Flint, MI is in crisis and may be for years to come

by Mike D. Quinn

It’s been in mostly ignored crisis for a very long time, but today you’re likely to hear presidential candidates talking about it. From a technical aspect, some of the reporting on the waterborne lead contamination is good while some of it is lacking and some of it is plainly misrepresentative of the actual issue. What’s not being discussed in any depth – if at all – is the true, long-term costs that Michigan’s governor, Flint’s emergency manager, and the Michigan Department of Environmental Quality’s leadership imposed on Flint and the state of Michigan.

Briefly, Flint’s emergency manager (this is a Mackinaw Center kind of euphemism for “tyrant” in the classical Greek sense of the word) decided to save money by moving Flint away from purchasing finished water from Detroit. The problem was that the infrastructure to draw Lake Huron water for treatment and distribution in Flint would not be ready on the aggressive timetable that was established. So the quick and dirty solution would be to draw from the Flint River. Flint is an old industrial city. Its river would hardly be an obvious choice for drinking water, but the current news is not related to the river’s contamination. (What exposure issues may be coming from that is undetermined, and as far as I know, unexamined.) The issue is that Flint did not treat the water in a standard manner for inhibiting the corrosive potential of the water in mains. In an old water system like Flint’s, those mains and other portions of the distribution system have lead pipes, fitting, and solder. That same water is capable of corroding other metals, like copper, but again, that’s not been the most poignant issue.

The world of environmental engineering, like medicine and occupational health, has a strong code of ethics because one is required. As Flint and MDEQ showed, it’s easy to sample selectively and skew samples. Flint did both of these things in addition to telling EPA that it was adding corrosion inhibiting chemicals when it wasn’t. In effect, Flint, MDEQ and the governor of the state of Michigan covered up approximately 18 months of lead poisoning in the city of Flint. They also didn’t disclose a serious outbreak of legionella among what will probably become more issues of public health.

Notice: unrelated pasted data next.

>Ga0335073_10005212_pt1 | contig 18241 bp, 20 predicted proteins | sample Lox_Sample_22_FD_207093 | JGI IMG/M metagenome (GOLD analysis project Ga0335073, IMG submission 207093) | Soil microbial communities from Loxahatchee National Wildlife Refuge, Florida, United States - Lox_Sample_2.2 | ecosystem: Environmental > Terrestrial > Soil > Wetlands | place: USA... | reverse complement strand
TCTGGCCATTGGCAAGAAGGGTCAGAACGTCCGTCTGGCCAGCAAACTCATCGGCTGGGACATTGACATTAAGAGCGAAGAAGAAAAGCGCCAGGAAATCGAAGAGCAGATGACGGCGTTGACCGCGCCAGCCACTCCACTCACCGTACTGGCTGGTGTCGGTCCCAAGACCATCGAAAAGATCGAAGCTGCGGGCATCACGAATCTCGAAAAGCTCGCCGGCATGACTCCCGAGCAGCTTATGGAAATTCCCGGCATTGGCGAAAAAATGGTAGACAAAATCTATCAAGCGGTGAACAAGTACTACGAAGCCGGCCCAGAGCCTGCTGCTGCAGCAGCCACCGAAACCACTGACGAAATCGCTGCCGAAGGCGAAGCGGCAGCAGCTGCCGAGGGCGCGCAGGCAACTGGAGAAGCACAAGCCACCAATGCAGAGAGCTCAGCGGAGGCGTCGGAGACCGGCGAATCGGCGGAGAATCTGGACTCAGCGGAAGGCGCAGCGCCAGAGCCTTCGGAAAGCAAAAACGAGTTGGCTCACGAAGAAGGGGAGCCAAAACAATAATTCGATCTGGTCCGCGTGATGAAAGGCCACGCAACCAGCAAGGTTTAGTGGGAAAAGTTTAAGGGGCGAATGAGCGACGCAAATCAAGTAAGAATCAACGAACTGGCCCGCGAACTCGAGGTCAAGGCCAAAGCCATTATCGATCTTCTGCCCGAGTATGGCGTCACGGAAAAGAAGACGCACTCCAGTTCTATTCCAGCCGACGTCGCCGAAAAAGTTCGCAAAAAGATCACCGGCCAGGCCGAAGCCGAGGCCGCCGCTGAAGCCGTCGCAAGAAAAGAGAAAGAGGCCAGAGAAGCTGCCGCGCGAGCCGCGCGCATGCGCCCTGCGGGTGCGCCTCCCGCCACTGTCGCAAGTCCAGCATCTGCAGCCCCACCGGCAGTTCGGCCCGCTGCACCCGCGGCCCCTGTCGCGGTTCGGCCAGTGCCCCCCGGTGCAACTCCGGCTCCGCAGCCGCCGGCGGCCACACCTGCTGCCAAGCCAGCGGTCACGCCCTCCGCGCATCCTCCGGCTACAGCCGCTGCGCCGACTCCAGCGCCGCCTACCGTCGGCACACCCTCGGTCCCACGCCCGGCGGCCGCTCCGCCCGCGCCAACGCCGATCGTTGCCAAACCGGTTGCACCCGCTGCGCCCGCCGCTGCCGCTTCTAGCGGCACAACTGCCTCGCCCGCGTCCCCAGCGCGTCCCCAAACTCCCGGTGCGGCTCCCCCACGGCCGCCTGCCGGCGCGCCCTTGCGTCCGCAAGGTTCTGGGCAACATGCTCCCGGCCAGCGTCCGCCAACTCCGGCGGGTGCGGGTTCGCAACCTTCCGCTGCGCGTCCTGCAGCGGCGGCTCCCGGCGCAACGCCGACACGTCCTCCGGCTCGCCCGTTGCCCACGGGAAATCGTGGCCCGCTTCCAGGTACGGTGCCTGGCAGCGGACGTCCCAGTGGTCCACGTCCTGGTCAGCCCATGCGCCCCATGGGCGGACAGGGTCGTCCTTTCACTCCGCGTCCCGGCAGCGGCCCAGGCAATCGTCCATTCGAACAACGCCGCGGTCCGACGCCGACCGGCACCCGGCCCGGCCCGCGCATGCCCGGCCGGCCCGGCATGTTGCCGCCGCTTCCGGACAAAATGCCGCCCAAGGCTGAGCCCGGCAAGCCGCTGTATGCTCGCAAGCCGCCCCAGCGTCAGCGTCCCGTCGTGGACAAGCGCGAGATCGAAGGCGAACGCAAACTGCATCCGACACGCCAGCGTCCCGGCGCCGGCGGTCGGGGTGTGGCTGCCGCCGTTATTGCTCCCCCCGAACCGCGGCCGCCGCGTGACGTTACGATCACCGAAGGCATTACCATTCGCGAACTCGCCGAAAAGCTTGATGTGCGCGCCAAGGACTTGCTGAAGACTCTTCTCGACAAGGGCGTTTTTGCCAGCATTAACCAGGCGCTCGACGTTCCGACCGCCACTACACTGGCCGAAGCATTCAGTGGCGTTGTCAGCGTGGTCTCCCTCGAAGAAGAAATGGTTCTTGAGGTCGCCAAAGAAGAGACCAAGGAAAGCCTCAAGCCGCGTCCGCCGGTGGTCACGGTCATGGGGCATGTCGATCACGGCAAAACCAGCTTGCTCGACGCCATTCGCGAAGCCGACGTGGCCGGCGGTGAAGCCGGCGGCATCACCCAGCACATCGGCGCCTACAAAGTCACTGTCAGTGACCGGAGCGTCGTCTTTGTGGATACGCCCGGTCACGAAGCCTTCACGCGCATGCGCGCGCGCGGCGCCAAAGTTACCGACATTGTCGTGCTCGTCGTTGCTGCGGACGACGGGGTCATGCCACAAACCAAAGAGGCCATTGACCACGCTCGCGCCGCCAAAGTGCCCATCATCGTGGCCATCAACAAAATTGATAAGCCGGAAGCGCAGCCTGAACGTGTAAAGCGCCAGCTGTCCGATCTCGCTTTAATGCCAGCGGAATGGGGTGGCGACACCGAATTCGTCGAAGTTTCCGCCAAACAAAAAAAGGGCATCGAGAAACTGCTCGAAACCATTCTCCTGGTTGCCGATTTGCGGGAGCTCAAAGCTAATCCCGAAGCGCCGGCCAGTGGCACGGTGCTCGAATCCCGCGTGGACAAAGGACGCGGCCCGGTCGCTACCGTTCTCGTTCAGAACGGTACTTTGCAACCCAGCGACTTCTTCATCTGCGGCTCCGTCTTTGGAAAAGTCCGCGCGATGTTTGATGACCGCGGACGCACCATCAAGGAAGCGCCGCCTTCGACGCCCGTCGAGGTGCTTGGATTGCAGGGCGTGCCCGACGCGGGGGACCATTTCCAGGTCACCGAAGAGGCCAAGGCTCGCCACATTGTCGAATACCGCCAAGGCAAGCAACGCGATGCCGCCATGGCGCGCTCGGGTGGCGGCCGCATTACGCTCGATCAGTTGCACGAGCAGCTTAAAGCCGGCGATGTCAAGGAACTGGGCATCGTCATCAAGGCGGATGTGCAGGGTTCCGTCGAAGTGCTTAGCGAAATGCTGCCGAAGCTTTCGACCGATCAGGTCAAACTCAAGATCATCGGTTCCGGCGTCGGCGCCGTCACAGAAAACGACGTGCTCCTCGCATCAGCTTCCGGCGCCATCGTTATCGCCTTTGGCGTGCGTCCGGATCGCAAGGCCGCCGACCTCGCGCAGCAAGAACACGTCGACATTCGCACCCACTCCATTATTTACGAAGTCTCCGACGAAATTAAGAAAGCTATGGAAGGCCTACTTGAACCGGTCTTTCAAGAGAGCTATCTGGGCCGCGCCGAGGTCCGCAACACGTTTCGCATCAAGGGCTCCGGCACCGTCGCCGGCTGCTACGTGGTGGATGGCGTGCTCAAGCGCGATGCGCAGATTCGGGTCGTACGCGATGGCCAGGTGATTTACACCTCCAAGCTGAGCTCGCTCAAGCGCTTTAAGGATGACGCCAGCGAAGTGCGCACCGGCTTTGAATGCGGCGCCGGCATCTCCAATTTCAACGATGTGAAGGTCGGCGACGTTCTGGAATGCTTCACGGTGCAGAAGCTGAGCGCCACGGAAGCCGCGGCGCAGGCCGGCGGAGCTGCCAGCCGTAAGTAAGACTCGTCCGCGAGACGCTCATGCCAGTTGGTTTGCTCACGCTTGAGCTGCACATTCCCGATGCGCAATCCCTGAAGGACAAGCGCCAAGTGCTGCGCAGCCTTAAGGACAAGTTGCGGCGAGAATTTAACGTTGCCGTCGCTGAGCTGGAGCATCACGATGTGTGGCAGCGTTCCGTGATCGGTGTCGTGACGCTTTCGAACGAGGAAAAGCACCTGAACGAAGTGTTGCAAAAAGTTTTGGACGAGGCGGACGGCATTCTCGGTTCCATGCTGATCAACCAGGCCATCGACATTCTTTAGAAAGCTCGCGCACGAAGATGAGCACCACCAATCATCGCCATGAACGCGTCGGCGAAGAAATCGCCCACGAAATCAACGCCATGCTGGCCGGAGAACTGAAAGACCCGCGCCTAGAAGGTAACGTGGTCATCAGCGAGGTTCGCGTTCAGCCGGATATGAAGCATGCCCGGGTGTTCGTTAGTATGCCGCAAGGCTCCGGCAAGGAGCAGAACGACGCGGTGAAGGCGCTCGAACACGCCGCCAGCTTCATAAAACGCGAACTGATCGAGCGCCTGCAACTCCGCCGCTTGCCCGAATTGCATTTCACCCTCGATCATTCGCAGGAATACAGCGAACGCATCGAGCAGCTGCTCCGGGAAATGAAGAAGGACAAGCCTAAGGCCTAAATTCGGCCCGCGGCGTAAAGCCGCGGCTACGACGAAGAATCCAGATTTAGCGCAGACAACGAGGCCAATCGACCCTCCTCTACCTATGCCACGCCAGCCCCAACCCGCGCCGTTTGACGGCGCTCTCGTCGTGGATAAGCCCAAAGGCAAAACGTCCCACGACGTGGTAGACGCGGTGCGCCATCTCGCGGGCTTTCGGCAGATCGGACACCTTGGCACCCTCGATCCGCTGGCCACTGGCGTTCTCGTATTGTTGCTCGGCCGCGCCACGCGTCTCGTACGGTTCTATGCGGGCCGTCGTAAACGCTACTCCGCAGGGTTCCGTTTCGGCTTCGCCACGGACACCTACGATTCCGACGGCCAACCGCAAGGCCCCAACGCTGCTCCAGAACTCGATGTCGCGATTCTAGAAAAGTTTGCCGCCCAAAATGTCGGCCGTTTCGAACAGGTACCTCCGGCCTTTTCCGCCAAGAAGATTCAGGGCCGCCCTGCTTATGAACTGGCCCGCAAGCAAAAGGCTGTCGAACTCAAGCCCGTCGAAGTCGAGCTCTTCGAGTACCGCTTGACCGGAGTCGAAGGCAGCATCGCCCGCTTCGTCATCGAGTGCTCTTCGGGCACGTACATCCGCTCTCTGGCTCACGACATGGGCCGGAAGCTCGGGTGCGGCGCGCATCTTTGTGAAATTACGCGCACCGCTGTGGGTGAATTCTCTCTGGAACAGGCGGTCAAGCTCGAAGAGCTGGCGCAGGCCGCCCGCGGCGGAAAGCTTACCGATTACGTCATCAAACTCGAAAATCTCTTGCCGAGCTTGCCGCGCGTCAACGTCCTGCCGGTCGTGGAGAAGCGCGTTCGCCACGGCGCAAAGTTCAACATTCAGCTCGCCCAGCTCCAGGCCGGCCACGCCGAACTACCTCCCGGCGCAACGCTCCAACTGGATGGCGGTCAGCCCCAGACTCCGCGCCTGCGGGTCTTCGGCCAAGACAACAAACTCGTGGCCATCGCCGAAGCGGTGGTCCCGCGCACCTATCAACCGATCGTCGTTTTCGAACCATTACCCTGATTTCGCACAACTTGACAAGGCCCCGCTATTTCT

The corrosion of those pipes can’t be stopped by adding inhibitors now. It can’t be stopped by switching back to Detroit’s finished water. And it can’t be stopped by completing Flint’s Lake Huron intake. So there is the cost of modernizing the majority of Flint’s water infrastructure. Yet that’s not the most expensive long-term cost to be born from the recklessness and callousness shown by local and state officials.

It’s difficult to find a causative agent for crime, and realistically, there are a great many factors that contribute to crime rates. We know that poverty and education – which too often go hand-in-hand – are related to crime. There have been lots of theories, but think of how we describe crime. On the news we hear about crime “waves” and “epidemics.” Karl Smith is quoted by Kevin Drum in an important Mother Jones article on environmental lead poisoning:

“A good rule of thumb – I believe – for epidemics economic, biological or social is this: If it spreads along lines of communication its entropic information. If it travels along major transportation routes its microbial. If it spreads out like a fan, its an arthropod. If its everywhere, all at once, its a molecule.”